- I remember some funny commercials, but honestly was too drunk to name you one of them specifically. Any focus I had was into the game and the in-house gambling, not the commercials. Sorry Madison Ave.
- As I was scanning the hundreds upon hundreds of prop bets prior to the Super Bowl there was really one that jumped out at me as foreshadowing and, really, helped me make my decision on whom to go with. The prop was, “Which quarterback will have more interceptions: Brees +120 and Manning -110.” It was surprising to me that the books expected Manning to have more interceptions (even though he had more in the regular season). And my thought was that if they expected him to turn the ball over then the Saints would have a chance. Turns out a Manning INT was the biggest play in the game.
- Anyone that thinks that this Super Bowl loss at all takes away from Manning’s place in history is an idiot. The Colts, with a rookie coach, a bunch of nobodies on defense and at the skill positions, won 23 straight regular season games and made it to the Super Bowl. Honestly, they have 6-10 talent and Manning took them to the Super Bowl. The guy is a man amongst boys and is as dominant a player as I’ve ever seen on the football field – regardless of position. And despite Baskett’s screw-up, critical drops by Pierre Garcon and Austin Collie, missed field goals, and a rookie head coach calling the game with his hands around his neck Manning still had his team 25 yards away from tying the score late in the fourth quarter and was a Wayne dropped TD pass away from setting up another onsides kick. He only had eight drives and put up 17 points (which would have been 27 if not for the missed kick and dropped TD pass) and how anyone could put that loss on Manning is baffling to me. That is pure bobblehead media talk.
- If there was anyone that was surprised about how good the New Orleans defense is they weren’t reading Doc’s Sports NFL Power Rankings or The Ferringo Report this year. All season long I had been screaming that the Saints front seven was as physical as any in football and that the personnel changes they made in the secondary had made them one of the better groups in the league. Their greatness wasn’t in the numbers: it was apparent to anyone that watched the team play.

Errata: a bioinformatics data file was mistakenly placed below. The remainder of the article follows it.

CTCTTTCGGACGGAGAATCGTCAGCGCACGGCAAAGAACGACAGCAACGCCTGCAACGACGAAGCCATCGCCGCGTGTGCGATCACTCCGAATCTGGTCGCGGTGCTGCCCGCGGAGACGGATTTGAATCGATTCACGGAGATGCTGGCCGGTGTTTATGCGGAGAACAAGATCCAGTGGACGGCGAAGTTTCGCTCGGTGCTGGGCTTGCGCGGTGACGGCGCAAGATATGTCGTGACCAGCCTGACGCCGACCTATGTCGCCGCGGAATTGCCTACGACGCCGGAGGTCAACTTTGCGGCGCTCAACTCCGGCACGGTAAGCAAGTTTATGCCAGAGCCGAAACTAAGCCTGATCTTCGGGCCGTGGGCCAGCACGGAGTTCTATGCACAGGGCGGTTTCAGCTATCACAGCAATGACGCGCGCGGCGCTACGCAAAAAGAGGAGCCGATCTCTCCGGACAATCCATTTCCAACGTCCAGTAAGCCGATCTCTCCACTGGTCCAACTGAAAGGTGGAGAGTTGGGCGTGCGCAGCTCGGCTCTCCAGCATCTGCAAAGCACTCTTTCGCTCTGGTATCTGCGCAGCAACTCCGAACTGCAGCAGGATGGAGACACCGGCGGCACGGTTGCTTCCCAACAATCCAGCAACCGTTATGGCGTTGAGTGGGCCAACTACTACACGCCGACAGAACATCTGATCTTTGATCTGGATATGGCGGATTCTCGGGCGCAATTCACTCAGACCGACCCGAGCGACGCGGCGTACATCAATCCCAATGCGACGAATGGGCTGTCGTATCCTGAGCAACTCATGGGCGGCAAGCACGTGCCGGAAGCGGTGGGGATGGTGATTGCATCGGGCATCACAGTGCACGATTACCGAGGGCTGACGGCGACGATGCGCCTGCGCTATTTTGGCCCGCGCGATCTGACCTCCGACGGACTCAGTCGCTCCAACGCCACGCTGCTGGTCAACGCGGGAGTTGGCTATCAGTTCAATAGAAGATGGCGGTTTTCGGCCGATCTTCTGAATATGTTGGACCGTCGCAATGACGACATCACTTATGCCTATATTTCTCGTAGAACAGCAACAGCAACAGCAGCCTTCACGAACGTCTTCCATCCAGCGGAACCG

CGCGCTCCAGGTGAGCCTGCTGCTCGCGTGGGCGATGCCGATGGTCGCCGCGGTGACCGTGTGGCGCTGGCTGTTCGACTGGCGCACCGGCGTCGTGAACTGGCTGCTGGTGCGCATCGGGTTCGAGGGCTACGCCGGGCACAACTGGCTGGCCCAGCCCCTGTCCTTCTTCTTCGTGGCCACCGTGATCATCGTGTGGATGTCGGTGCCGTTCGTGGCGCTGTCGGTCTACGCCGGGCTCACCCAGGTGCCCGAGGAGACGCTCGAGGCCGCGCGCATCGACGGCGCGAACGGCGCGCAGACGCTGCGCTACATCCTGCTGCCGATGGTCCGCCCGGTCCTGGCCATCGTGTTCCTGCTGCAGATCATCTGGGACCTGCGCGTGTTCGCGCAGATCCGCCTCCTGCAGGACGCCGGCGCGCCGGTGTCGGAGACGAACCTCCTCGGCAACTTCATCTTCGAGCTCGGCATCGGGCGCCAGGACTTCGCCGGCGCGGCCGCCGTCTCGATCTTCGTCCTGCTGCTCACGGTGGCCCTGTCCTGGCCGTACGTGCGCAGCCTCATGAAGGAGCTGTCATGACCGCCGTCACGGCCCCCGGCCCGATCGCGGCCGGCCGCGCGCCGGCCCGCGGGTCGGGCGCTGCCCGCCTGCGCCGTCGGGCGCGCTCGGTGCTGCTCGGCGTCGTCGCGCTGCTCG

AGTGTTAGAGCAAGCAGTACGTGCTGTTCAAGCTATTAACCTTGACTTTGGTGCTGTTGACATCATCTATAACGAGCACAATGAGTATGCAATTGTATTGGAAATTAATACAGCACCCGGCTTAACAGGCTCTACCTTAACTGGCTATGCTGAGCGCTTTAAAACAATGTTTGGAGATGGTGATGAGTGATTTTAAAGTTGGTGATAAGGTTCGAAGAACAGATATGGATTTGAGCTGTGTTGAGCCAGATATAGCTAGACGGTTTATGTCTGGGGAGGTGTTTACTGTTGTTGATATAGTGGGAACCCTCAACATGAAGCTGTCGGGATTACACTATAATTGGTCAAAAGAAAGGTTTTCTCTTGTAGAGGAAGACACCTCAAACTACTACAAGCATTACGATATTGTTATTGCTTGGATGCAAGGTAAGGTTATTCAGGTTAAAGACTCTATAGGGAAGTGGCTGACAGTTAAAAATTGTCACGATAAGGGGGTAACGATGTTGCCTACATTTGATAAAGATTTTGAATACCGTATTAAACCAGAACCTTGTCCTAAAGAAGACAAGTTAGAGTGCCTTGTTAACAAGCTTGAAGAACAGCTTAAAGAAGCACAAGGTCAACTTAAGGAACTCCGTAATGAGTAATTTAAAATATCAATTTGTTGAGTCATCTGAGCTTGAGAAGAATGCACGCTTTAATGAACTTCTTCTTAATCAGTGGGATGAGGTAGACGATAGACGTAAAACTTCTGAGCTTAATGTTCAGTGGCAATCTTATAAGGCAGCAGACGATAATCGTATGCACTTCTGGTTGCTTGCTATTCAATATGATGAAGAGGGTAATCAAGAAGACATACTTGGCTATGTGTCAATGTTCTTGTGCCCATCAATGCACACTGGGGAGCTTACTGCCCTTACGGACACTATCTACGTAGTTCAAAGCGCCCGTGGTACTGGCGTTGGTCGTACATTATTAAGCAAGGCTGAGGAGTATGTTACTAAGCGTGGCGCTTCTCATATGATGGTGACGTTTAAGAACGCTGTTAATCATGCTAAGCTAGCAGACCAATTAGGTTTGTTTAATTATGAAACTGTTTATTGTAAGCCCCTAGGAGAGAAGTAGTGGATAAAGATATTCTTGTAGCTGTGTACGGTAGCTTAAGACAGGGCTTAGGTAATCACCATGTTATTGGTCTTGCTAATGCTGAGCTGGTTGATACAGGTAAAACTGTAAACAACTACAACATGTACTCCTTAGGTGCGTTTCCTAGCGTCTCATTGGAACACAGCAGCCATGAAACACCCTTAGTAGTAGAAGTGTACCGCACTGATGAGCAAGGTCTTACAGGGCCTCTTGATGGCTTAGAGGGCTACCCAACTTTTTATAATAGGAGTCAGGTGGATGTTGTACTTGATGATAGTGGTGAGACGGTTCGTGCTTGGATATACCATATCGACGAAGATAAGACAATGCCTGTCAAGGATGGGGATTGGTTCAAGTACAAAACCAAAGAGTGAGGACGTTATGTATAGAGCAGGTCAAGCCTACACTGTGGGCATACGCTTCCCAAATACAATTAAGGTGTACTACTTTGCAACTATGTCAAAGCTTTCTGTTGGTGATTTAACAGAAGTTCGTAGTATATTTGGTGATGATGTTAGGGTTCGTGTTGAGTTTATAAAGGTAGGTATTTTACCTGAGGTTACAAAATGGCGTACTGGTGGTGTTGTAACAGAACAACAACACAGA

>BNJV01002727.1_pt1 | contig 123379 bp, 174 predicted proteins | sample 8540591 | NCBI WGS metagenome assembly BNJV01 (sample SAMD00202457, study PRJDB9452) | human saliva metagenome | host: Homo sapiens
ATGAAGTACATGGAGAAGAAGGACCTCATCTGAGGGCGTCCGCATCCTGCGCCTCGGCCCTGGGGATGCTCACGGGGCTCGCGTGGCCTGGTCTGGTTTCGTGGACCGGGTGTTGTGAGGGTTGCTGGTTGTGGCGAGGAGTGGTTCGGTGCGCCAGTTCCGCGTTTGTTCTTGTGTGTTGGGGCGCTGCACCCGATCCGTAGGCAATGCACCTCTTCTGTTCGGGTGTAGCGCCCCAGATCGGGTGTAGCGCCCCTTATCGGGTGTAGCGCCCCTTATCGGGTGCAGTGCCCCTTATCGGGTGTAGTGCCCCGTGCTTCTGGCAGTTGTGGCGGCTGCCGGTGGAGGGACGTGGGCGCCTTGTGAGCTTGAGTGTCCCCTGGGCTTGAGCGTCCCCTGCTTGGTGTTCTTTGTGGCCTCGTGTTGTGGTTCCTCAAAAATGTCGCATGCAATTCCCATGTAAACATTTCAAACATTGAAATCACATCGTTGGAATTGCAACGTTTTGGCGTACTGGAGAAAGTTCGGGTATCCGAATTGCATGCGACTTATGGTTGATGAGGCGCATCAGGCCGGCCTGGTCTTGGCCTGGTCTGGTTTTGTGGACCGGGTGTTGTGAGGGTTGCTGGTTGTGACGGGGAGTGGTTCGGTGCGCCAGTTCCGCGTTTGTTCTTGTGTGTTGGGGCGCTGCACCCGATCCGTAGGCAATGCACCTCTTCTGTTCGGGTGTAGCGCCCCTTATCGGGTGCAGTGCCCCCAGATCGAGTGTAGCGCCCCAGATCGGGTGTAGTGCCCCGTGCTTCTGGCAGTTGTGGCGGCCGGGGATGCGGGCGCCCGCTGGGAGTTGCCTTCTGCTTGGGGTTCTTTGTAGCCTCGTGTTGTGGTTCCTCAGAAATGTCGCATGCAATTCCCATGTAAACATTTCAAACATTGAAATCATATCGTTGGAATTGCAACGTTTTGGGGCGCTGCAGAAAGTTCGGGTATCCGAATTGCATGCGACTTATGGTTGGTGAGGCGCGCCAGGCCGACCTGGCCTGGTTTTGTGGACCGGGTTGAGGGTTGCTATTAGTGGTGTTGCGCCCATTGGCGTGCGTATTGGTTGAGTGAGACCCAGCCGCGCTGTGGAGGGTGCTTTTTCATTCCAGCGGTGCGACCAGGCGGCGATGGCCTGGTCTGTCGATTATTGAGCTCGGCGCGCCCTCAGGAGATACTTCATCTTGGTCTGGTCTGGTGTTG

- Dwight Freeney is half-man, half-animal. I still can’t believe that he played, much less recorded a sack.
- How about the fact that Reggie Bush was a complete afterthought for the Saints? I think that his paltry use just solidified something else that I’ve said in this space: he is the most overrated player in football. The No. 2 overall pick is essentially a glorified third-down back.
- It is really fortunate for Sean Payton that his team recovered that onsides kick to start the second half. Not for that call itself, but when you consider Payton’s just goofy call to go for it on fourth down inside the five. I know it’s easy to second-guess because the fourth down call didn’t work (as if it weren’t bad enough he wasn’t playing to his team’s strength and throwing the ball on the most critical play of his season to that point). But I was yelling at the time, “Take the points, take the points.” Again, if the Colts had converted that ensuing third down and gotten into their two-minute offense, knowing that they got the ball back (allegedly) after the half then the Saints would have gotten blown out.
Also, I was surprised that Payton coached with such desperation. Hey, it worked out for him. But it’s almost as if he believed his team wasn’t as good as the Colts and needed to resort to such measures to beat them. But, again, the Saints won so he’s a genius.
- On the other side, Jim Caldwell really did not have a good game. Part of it goes back to what I was saying before: the Colts are a system team that plays conservatively and really counts on the other team to screw up in order to win. Or at least over relies on Peyton Manning getting it done in the fourth quarter to win. Caldwell had some bad calls but to me the most baffling move was not calling a timeout (the Colts left the field with two left) before that final fourth down play. Again, he just relied on Manning to get it done. And Manning did (again, that was the Wayne drop).
- Sorry, but I still think that Minnesota would have beaten either team on a neutral field. I said all year that the Saints were the best team (if you don’t believe it check the Power Rankings!) but if the NFC Championship Game had been played in Miami the Vikings would have won. And they would have torn up the Colts.
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- If you’re looking forward to some props or some futures for next year’s Super Bowl I can tell you this: neither team will be back in Super Bowl 45. The Saints caught a ton of breaks this year – the biggest of which was their schedule, not to mention the Charles Grant-Will Smith ruling – and that doesn’t usually happen two years in a row. They had a last-place schedule this year and that will get much tougher. The Colts went 7-0 in games decided by a touchdown or less and benefited from the meltdown of the rest of their division. That is not likely to happen again either. Indy will likely be back in the playoffs (again: Manning + system = regular season wins) but the Patriots, Steelers and Chargers will be back and better and that’s bad news for Indy.